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Cervicogenic Headache
Bogduk N.
Posted: February 2006  
Cephalalgia 2004;24:819-820


The paradigm of radiofrequency medial branch neurotomy does not allow for partial responses. If a patientís pain arises from a zygapophysial joint of the neck, anaesthetizing that joint should provide complete relief of their pain. If the pain arises from more than one joint, anaesthetizing only one of these joints will provide partial or no relief, but anaesthetizing all of the symptomatic joints should provide complete relief of pain.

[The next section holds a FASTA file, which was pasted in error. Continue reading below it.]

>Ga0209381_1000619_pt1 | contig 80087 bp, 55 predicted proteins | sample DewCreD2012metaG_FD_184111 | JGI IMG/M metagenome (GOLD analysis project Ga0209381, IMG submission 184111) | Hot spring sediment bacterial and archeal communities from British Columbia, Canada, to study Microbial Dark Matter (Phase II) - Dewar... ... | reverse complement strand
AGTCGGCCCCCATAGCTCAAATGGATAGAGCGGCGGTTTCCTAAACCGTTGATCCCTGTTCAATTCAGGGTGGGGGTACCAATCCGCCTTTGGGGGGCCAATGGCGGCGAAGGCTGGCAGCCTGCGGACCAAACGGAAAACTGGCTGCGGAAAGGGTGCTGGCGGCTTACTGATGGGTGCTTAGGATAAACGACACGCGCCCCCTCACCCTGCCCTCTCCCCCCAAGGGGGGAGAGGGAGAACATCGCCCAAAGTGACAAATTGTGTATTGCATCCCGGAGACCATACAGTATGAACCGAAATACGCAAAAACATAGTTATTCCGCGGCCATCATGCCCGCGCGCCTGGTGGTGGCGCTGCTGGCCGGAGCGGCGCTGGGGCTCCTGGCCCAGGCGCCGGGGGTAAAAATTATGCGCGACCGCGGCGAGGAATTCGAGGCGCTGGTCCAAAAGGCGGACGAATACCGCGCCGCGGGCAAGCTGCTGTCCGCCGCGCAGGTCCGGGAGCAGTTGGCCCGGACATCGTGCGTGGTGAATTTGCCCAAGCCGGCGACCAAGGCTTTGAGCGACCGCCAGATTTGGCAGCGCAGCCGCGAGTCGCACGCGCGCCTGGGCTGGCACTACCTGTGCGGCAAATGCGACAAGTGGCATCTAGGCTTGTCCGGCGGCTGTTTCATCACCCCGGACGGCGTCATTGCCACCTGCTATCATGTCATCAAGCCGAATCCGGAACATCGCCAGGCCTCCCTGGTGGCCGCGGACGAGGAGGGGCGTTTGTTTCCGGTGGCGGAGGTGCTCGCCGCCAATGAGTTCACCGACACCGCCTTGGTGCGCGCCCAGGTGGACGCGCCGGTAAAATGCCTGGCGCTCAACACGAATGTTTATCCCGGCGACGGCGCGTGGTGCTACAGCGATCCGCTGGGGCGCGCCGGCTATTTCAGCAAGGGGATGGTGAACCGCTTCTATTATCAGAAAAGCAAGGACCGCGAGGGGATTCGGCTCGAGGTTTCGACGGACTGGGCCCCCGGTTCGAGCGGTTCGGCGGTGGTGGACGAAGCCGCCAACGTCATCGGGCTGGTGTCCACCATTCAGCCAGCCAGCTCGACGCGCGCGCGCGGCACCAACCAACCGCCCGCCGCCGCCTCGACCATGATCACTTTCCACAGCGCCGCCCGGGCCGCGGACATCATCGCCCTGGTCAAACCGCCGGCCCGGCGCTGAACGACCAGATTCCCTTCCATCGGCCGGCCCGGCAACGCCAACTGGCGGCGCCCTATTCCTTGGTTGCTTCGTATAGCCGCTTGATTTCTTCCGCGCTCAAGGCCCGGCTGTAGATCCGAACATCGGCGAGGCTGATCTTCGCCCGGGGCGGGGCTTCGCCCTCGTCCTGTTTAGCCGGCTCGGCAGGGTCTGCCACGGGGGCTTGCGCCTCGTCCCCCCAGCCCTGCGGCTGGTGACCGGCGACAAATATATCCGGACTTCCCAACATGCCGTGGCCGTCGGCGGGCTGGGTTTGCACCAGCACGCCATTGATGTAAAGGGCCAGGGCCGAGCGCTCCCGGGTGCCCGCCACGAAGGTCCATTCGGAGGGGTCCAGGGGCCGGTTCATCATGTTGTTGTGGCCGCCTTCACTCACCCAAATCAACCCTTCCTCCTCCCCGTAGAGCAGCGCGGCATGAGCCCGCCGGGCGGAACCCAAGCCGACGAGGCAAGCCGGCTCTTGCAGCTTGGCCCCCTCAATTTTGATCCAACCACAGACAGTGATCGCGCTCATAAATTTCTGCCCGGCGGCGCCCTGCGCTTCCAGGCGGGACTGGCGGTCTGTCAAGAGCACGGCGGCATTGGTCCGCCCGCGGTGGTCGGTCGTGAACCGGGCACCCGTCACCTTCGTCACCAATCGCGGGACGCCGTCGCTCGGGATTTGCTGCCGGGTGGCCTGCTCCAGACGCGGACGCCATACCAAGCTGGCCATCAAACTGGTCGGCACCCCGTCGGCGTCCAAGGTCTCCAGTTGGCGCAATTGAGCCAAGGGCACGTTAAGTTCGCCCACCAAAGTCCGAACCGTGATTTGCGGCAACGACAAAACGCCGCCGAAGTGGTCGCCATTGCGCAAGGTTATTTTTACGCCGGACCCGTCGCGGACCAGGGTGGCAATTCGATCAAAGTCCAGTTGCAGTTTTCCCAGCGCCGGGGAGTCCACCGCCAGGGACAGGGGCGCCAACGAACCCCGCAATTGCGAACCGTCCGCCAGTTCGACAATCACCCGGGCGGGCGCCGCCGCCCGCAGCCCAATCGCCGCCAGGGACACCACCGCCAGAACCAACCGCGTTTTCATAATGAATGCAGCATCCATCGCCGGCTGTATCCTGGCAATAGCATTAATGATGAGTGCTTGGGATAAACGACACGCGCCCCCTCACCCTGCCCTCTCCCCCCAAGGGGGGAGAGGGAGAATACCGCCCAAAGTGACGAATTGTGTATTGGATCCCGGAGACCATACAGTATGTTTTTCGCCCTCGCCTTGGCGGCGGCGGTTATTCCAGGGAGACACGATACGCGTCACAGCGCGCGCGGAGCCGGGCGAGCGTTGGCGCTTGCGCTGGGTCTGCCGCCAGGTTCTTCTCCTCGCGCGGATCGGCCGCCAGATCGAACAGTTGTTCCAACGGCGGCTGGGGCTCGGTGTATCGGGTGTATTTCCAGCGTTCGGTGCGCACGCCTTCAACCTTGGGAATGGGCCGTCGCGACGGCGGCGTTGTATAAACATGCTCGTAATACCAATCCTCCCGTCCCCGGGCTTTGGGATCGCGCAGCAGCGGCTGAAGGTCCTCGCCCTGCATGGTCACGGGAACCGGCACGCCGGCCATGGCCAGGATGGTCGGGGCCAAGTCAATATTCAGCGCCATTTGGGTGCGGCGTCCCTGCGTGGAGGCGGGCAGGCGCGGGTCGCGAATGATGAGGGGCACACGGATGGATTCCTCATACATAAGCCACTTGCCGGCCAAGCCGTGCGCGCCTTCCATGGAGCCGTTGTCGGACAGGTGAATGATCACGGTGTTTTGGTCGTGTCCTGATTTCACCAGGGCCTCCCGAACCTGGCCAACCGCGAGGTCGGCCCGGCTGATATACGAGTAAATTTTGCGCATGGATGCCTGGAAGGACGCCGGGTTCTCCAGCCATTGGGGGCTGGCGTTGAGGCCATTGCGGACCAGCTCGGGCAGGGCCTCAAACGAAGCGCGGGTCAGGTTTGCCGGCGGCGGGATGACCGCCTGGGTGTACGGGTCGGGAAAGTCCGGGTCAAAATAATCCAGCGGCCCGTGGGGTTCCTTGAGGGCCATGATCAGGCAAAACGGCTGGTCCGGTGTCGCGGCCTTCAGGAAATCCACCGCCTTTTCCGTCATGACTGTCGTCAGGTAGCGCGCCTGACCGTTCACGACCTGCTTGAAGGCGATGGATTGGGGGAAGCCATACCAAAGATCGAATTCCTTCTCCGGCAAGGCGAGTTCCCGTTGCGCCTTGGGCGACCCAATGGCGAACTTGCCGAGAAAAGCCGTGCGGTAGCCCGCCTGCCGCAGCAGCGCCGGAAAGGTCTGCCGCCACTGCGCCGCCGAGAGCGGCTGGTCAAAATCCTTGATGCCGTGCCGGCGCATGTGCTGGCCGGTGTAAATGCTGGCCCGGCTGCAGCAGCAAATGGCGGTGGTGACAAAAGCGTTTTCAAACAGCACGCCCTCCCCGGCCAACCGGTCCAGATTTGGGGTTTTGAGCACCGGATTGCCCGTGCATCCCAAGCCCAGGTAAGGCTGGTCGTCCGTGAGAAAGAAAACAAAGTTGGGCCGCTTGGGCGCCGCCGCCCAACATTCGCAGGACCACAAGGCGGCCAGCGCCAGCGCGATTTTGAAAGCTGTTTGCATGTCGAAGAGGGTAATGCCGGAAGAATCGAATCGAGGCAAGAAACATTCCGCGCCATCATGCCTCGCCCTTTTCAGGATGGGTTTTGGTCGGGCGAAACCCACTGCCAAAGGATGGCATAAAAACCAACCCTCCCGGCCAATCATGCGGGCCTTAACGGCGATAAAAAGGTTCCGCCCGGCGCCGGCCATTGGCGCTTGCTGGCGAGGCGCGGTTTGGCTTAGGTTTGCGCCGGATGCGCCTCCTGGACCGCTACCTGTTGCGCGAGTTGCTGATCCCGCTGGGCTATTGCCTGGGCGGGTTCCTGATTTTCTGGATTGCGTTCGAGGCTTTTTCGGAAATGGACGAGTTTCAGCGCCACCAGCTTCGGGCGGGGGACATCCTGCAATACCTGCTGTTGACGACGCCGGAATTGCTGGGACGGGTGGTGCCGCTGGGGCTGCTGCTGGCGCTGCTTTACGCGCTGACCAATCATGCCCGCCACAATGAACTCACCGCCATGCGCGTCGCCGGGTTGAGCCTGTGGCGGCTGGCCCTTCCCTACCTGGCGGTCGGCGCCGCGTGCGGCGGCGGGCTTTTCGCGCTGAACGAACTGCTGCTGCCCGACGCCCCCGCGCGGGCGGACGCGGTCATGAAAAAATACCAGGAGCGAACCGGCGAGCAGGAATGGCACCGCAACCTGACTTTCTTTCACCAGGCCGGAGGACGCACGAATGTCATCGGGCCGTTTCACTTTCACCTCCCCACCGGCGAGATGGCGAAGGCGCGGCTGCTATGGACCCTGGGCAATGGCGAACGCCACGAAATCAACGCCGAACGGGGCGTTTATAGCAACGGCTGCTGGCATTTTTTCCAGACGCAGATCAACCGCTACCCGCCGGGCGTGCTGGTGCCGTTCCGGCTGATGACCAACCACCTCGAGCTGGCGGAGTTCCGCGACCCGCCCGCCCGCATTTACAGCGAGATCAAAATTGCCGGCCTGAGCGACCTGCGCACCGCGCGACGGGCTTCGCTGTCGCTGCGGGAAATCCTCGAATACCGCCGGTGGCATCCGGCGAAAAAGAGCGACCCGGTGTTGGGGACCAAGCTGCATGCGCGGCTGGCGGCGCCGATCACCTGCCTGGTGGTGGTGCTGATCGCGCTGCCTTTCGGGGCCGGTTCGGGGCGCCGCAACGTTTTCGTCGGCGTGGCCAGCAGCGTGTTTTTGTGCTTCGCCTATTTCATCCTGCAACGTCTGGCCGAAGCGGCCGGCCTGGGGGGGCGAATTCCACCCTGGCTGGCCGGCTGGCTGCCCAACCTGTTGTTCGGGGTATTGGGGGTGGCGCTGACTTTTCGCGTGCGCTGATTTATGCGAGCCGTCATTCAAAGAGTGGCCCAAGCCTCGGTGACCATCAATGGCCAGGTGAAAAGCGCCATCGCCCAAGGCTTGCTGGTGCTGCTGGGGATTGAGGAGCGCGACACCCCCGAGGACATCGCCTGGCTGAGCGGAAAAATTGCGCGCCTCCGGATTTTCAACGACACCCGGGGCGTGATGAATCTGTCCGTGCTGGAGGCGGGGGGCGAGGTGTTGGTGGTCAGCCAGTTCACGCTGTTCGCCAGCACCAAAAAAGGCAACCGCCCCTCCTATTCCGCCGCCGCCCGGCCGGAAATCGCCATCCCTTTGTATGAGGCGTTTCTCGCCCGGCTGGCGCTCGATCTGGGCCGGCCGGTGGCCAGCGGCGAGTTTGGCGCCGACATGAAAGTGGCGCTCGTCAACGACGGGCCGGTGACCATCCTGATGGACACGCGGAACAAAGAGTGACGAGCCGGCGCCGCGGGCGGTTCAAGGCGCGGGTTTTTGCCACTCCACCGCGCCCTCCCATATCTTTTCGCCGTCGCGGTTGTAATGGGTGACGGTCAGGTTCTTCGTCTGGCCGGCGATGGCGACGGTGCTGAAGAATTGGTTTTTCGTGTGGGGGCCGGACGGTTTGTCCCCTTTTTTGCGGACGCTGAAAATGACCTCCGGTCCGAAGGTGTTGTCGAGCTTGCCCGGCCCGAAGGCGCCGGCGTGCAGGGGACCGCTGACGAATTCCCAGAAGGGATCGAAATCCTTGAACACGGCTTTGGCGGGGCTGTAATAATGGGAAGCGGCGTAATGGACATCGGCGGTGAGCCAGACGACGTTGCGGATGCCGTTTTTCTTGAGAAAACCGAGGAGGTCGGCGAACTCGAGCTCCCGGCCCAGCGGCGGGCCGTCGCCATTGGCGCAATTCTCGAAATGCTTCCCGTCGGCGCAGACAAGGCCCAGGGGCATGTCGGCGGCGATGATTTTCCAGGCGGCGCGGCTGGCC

Alternatives are not feasible. It is peculiar therefore that in their study, Stovner et al. expected to be able to relieve cervicogenic headache. The clinical criteria that they used have not been validated against the criterion standard of complete relief of pain. Moreover, even though response to blocks was not used as a criterion in their study, blocks were nevertheless performed. No patient obtained complete relief. Therefore, no patient could be expected to obtain relief from radiofrequency denervation. Yet they were enrolled in a controlled trial. Under those conditions, the trial was destined to show no efficacy. Therefor, the study of Stovner et al. cannot be taken as an indictment of zygapophysial joint blocks or of medial branch neurotomy.